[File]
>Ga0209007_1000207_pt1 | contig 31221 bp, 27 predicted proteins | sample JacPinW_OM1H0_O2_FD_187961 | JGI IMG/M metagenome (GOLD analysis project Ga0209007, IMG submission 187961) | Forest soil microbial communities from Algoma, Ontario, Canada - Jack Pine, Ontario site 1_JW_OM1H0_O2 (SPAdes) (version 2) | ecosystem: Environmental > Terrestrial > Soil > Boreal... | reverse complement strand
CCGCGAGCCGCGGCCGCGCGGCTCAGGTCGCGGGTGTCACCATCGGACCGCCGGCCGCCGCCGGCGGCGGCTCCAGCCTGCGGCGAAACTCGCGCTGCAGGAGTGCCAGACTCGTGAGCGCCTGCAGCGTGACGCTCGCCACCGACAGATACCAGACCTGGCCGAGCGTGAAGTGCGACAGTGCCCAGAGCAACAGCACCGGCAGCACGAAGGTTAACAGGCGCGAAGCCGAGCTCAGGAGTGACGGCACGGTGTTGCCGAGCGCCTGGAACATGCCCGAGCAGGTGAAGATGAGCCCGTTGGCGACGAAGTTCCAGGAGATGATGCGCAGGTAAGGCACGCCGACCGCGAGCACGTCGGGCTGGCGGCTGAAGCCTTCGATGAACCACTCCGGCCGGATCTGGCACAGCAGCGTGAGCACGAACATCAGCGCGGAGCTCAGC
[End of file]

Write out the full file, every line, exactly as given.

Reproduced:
>Ga0209007_1000207_pt1 | contig 31221 bp, 27 predicted proteins | sample JacPinW_OM1H0_O2_FD_187961 | JGI IMG/M metagenome (GOLD analysis project Ga0209007, IMG submission 187961) | Forest soil microbial communities from Algoma, Ontario, Canada - Jack Pine, Ontario site 1_JW_OM1H0_O2 (SPAdes) (version 2) | ecosystem: Environmental > Terrestrial > Soil > Boreal... | reverse complement strand
CCGCGAGCCGCGGCCGCGCGGCTCAGGTCGCGGGTGTCACCATCGGACCGCCGGCCGCCGCCGGCGGCGGCTCCAGCCTGCGGCGAAACTCGCGCTGCAGGAGTGCCAGACTCGTGAGCGCCTGCAGCGTGACGCTCGCCACCGACAGATACCAGACCTGGCCGAGCGTGAAGTGCGACAGTGCCCAGAGCAACAGCACCGGCAGCACGAAGGTTAACAGGCGCGAAGCCGAGCTCAGGAGTGACGGCACGGTGTTGCCGAGCGCCTGGAACATGCCCGAGCAGGTGAAGATGAGCCCGTTGGCGACGAAGTTCCAGGAGATGATGCGCAGGTAAGGCACGCCGACCGCGAGCACGTCGGGCTGGCGGCTGAAGCCTTCGATGAACCACTCCGGCCGGATCTGGCACAGCAGCGTGAGCACGAACATCAGCGCGGAGCTCAGC